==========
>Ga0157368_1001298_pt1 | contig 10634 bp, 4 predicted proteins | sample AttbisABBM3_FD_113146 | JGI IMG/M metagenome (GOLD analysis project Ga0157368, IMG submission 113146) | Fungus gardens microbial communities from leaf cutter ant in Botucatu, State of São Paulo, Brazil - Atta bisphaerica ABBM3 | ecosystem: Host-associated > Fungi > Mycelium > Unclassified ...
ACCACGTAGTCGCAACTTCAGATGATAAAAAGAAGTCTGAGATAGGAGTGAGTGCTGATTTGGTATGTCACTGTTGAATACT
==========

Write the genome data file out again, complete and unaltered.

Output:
>Ga0157368_1001298_pt1 | contig 10634 bp, 4 predicted proteins | sample AttbisABBM3_FD_113146 | JGI IMG/M metagenome (GOLD analysis project Ga0157368, IMG submission 113146) | Fungus gardens microbial communities from leaf cutter ant in Botucatu, State of São Paulo, Brazil - Atta bisphaerica ABBM3 | ecosystem: Host-associated > Fungi > Mycelium > Unclassified ...
ACCACGTAGTCGCAACTTCAGATGATAAAAAGAAGTCTGAGATAGGAGTGAGTGCTGATTTGGTATGTCACTGTTGAATACT